Before we delve too deeply into the nature and wonders of Truth be Told,” Buffalo Games‘ newest and perhaps most successful party game since Imaginiff, let me ask you to fill in this particular blank: “The most expensive thing I purchased last month was ____________ ” And by “I”, I mean “me,” majorly speaking, fun himself. Given everything you know about me from all our years of virtual intimacy, what do you really think, honestly, was the most expensive thing I actually bought all last month? Wait, let me put it differently: what do you think I would admit, truthfully speaking, to be the most expensive thing, etc.? Got it? OK, now write it down, using one of the 8, write-on, wipe-off markers on one of those 8, thick, write-onable, wipe-offable cards so thoughtfully provided by those everso clever Buffalo Gamesters. Be sure you write your name on the top of the card in the assigned blank. OK, now put your card face-down and slide it over to me. Note, please, how I’m thoroughly mixing up everyone’s cards, including mine.
Now, listen carefully as I read everyone’s answers aloud – everyone’s, including mine. Here they are, in no particular order:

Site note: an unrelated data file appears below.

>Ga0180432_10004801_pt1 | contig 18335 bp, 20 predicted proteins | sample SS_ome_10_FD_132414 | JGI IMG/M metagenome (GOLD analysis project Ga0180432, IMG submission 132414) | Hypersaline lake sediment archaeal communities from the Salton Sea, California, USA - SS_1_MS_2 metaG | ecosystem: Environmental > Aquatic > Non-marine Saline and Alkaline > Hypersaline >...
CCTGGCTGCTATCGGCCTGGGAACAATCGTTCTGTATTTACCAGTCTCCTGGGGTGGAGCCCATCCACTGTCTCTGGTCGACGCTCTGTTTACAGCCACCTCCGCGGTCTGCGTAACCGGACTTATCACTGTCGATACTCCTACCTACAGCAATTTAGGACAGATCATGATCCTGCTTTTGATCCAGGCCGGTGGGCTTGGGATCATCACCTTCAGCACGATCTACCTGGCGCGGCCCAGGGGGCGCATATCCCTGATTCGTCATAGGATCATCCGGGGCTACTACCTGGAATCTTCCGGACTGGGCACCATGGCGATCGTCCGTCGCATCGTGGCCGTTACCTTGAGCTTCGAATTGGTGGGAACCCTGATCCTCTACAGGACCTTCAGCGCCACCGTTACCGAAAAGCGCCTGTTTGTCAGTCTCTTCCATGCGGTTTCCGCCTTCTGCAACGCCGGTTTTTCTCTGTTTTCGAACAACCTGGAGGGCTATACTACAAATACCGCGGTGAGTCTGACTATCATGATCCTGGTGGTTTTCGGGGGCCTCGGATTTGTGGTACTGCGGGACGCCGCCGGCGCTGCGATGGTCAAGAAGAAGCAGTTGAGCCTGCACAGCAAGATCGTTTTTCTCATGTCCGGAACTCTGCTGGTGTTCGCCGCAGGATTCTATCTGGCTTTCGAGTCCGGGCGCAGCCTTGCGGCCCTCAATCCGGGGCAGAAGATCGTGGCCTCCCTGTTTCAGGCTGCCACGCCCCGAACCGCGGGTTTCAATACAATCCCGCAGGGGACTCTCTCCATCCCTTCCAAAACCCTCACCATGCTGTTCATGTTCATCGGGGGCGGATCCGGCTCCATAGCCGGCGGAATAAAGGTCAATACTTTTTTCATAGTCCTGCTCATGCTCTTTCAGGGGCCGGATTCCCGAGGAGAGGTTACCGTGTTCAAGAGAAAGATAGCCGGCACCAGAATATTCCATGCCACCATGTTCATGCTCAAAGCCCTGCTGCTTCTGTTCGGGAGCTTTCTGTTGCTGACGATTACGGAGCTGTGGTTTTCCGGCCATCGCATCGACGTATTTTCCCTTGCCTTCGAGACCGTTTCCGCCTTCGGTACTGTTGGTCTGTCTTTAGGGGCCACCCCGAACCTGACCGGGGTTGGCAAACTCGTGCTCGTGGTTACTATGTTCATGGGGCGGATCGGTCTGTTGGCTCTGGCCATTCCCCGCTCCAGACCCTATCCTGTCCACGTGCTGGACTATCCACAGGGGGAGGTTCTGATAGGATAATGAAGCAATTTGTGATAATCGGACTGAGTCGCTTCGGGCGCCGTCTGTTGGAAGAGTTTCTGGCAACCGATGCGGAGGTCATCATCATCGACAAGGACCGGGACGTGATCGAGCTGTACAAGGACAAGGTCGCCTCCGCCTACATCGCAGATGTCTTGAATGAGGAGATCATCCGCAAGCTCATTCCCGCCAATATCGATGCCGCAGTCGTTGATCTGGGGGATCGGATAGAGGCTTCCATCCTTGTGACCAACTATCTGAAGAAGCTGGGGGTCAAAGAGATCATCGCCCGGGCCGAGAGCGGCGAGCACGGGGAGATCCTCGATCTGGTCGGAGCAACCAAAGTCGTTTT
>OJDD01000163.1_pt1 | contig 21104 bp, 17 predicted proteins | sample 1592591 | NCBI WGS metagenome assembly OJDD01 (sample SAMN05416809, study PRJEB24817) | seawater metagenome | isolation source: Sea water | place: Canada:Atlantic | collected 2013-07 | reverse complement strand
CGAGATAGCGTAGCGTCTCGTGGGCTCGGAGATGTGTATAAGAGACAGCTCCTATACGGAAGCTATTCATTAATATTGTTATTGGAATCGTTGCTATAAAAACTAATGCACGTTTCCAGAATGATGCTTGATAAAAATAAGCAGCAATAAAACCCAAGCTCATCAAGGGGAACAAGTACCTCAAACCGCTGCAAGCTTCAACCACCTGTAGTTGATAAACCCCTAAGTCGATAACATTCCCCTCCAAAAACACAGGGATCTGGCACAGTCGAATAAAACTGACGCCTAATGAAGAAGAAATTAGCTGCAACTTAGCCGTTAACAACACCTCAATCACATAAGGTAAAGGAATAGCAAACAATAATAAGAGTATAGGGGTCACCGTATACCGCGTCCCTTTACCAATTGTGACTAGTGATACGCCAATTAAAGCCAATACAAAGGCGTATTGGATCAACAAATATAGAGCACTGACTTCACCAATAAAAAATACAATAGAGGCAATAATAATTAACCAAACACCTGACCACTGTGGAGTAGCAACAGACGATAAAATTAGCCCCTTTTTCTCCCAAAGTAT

A coffee pot
A subscription to the New Yorker
A pair of New Balance sneakers
A bag of marbles
A Panasonic TC – P50X1 – 50″ plasma panel – 720p flatscreen TV
OK? Want me to read them again?
Now, on your paddle-like, write-on, wipe-offable, nicely thick True Answer Paddle cards, write the answer that you think was the one I gave. Remember, you get one point for everyone who votes for your answer. And one point if you vote for mine. (If you wrote down my answer, I find myself that much closer to you as well, insofar as I get a point too.) And now, one at a time, in sequential order, everyone, except me, of course, reveals their answers. I then, with great flourish and conceptual fanfare, reveal my “true” answer. Scores are recorded on the convenient, also write-on and wipe-offable scorekeeping card. And then, on to the next Truth Teller.
What actual fun! How comfortably unthreatening. How surprisingly well the scoring system works to keep the game light-hearted, fair and, uh, balanced. See, I want you to guess my answer, because it’s a point for me, too. So I try to fill in my blank with something that’s not only honest, but plausible, and predictable, even. And you really are thinking about me, reviewing everything you know about me, or can guess about me. The game is clearly not about trying to make me look bad, or you stupid, or trying to reveal something secret about me or yourself or anyone else who’s playing, or trying to out-strategize anyone. It’s not good for me or anybody to try to get you to guess wrong. When it’s my turn, the game is all about me. Not about what you think of me. But about what you know of me, what you can guess about me. And then, when it’s your turn, it’s all about you.
There are a lot of party games that try to accomplish this “getting-to-know-each-other-better” experience. Few succeed like Truth be Told. Honestly.
Oh, by the way, it was a subscription to the New Yorker. Who knew?